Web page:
MIAMI GARDENS, Fla. — So often in sports, “Teams of Destiny” don’t quite fulfill their supposed missions. They tend to end up as feel-good stories that ultimately try, but fail, to recapture their missed opportunity.
That’s why the New Orleans Saints‘ 31-17 victory over the Indianapolis Colts in Super Bowl XLIV is historic. The Saints tied a bow around all the storylines of the rebirth of a city devastated by Hurricane Katrina and a football franchise caught up in decades of ineptitude by whipping an NFL mainstay built to hoist several Lombardi Trophies.
We’ve seen Cinderella teams like Atlanta, Tennessee, Carolina, Seattle and Arizona — franchises that had long losing histories — come out of nowhere to reach the Super Bowl, only to lose and sip ginger ale out of the glass slipper instead of champagne. The Saints, they came and conquered in their first-ever trip to the Super Bowl.
When asked how long the celebration will last, Saints running back Pierre Thomas said, in all seriousness: “Forever.”
That’s because no one in this organization is blind to the fact that this could be the Saints’ only shot. It took more than 40 years just to get here, and it could very well take 40 years to get back. The Falcons, Titans, Panthers, Seahawks, and Cardinals all thought they had something special, a foundation for prolonged success, when they made it to the Super Bowl and lost.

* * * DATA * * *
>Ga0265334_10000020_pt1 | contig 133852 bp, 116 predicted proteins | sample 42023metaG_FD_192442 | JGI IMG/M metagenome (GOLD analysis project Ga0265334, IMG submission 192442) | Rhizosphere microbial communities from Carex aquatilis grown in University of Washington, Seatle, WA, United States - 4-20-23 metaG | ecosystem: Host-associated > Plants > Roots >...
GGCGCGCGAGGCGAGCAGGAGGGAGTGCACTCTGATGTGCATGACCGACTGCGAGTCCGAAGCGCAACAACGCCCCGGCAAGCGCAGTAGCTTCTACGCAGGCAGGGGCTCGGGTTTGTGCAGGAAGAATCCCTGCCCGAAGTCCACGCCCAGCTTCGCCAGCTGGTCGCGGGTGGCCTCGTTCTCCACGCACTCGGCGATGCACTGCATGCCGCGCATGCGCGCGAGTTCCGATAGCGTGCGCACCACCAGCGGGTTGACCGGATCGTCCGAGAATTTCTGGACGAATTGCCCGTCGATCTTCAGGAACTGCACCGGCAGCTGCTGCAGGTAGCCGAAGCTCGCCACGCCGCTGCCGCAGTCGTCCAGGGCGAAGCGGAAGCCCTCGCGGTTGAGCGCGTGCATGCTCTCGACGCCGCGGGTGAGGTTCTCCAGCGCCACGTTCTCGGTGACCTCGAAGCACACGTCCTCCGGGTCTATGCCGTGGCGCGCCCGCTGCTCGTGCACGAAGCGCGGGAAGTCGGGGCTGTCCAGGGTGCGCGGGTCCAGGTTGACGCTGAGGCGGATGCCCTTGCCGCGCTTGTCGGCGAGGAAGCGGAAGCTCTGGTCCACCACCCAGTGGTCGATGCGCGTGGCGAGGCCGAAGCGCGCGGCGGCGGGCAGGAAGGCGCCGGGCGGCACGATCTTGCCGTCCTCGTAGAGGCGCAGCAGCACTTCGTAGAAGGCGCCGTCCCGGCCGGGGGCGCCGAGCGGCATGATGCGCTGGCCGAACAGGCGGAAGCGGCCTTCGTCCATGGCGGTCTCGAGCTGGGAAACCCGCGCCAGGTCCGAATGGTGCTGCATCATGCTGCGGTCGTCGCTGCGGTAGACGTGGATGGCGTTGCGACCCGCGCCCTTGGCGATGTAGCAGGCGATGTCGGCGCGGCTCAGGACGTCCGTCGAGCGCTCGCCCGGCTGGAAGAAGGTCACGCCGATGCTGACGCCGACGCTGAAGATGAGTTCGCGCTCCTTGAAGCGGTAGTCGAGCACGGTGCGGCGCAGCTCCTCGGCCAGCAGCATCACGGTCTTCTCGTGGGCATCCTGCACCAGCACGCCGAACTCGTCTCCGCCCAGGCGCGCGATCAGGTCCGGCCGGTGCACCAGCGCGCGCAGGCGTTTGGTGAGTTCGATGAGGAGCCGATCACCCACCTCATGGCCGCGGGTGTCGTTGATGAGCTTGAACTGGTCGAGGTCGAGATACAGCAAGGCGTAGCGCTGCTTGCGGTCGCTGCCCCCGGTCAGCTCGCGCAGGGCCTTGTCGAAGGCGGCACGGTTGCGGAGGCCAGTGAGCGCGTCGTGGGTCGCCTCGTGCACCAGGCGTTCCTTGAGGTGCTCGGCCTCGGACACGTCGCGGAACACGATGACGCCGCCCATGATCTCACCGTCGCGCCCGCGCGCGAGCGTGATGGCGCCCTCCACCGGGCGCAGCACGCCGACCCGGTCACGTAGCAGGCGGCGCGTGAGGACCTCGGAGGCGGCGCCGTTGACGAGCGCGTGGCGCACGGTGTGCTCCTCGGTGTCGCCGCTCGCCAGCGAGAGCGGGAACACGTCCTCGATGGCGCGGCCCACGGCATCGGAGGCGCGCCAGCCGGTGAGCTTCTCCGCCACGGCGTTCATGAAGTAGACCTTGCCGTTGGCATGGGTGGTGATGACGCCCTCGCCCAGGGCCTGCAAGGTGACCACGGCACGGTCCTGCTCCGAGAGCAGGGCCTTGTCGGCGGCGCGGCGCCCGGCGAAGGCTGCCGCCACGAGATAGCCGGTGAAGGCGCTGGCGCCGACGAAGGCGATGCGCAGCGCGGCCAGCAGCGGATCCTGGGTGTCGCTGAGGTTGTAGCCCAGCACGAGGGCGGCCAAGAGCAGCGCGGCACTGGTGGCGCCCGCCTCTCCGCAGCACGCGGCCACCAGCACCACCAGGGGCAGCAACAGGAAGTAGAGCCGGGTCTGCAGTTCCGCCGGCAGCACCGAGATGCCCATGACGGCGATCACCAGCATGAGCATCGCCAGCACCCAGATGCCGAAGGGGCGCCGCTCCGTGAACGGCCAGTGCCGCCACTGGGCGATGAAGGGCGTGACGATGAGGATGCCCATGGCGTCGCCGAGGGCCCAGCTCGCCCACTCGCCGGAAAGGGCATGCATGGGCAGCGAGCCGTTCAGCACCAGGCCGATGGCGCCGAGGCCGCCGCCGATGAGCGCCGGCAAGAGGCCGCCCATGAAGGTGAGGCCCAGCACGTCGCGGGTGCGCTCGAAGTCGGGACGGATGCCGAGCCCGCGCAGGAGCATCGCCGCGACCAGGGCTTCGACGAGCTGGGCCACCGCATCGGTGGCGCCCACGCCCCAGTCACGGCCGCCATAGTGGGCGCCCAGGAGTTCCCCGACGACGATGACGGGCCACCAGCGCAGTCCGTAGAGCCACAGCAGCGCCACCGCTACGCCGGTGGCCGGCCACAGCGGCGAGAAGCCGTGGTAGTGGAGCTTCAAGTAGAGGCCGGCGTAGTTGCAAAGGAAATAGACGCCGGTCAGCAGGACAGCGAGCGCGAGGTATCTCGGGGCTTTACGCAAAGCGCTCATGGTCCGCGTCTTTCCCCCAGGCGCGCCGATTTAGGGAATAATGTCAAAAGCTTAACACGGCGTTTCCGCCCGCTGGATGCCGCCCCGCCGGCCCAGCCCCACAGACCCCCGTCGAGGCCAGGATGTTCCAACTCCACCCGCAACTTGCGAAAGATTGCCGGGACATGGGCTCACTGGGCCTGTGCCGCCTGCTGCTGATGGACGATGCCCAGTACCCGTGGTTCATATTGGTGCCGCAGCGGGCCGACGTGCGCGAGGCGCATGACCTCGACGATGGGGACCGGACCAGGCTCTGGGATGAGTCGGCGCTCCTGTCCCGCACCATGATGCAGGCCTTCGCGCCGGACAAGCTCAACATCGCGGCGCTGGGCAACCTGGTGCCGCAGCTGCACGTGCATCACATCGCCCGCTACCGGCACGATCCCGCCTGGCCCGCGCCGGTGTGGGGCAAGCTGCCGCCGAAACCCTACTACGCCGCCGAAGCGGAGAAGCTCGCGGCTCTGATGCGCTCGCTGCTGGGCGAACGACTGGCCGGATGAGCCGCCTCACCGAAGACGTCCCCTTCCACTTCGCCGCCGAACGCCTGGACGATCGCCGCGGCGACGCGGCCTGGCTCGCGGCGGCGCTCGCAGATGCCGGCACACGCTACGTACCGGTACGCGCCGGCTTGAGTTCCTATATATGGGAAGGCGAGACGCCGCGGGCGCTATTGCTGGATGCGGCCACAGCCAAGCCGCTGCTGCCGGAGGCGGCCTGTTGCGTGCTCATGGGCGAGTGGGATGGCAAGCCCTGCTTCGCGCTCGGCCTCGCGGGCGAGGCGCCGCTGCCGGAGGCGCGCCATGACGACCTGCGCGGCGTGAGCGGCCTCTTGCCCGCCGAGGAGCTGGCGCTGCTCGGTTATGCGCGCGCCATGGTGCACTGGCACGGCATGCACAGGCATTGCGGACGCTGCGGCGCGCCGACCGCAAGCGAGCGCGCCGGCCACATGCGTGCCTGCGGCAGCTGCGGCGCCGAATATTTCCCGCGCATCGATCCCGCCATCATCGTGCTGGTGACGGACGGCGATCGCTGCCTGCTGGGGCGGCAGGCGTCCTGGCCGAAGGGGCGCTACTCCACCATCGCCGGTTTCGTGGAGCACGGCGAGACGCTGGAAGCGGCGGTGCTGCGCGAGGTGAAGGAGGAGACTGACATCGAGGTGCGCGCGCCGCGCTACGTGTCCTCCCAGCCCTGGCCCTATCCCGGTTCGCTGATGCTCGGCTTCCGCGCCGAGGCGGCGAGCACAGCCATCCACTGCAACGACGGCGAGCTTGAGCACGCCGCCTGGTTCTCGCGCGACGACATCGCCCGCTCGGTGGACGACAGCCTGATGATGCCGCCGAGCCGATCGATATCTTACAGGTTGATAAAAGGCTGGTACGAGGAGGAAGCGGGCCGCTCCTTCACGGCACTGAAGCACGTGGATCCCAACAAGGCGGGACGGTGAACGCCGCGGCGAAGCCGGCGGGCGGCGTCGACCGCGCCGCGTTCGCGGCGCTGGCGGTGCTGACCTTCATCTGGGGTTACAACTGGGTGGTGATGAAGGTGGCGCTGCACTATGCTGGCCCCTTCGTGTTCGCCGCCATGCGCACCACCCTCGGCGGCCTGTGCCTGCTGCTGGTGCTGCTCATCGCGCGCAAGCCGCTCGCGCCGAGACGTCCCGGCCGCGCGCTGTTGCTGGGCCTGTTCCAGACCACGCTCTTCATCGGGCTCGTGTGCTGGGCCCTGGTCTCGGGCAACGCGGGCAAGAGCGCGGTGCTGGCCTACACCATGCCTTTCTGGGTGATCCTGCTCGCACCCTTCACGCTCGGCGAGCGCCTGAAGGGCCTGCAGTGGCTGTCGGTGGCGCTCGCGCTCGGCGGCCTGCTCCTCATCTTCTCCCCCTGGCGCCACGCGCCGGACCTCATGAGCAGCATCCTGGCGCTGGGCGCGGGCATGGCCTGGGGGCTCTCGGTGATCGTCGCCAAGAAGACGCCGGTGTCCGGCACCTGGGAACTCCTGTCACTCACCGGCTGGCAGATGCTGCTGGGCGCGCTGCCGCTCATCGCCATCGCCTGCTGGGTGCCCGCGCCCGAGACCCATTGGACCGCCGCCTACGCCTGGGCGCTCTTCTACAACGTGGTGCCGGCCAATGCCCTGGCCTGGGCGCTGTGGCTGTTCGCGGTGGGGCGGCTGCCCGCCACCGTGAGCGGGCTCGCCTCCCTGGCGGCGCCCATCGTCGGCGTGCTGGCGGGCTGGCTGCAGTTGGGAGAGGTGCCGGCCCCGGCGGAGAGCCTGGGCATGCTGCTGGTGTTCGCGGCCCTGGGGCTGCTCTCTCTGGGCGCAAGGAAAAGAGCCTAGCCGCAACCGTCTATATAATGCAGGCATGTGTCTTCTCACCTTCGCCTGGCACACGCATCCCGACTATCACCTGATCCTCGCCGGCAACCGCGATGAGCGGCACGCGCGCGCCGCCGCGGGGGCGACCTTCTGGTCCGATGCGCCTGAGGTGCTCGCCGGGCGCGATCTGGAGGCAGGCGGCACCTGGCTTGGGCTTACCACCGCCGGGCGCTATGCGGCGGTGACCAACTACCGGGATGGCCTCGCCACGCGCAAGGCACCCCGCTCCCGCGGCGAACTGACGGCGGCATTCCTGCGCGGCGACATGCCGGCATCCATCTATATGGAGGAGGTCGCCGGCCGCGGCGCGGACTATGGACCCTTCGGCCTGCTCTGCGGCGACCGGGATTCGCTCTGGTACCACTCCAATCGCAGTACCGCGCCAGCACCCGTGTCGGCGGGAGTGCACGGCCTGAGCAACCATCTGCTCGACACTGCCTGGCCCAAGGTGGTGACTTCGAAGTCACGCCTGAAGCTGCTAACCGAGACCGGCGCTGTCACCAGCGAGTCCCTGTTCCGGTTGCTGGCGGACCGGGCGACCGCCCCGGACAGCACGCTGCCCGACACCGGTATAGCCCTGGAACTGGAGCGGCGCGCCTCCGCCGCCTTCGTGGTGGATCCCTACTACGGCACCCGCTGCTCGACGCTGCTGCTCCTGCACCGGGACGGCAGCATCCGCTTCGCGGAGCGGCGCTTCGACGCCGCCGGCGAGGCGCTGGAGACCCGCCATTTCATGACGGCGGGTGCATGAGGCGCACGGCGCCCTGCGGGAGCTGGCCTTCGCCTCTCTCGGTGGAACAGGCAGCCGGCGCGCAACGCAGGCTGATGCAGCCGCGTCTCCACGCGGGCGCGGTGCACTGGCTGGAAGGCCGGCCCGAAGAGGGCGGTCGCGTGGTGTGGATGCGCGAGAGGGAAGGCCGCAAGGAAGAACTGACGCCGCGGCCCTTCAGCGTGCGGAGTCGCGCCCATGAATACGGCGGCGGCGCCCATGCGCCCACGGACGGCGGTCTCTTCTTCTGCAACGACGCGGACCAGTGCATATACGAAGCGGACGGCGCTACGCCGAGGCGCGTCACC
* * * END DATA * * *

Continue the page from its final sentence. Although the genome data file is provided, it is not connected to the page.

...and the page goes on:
They’re still trying to figure out what they had then to be where the Saints are now. There is no guarantee. That’s why New Orleans coach Sean Payton gambled with an onside kick to open the second half. His team recovered it and eventually scored on the possession to take the lead, changing the momentum of this game. Win or lose, the Saints were going to attempt everything necessary to capture the opportunity.
“You don’t take it for granted, these moments,” Payton said. “You want to slow it down and for our players, everyone else, our coaches, you just want to put it on rewind a little bit. It’s special, obviously.”
The irony of all this was that the Saints were facing one of the NFL’s perennial winners — at least regular-season winners. The point about making the most of playing in the Super Bowl, the Colts’ second in four years, was driven home even more when considering this: Saints quarterback Drew Brees has as many Super Bowl rings as future Hall of Famer Peyton Manning.
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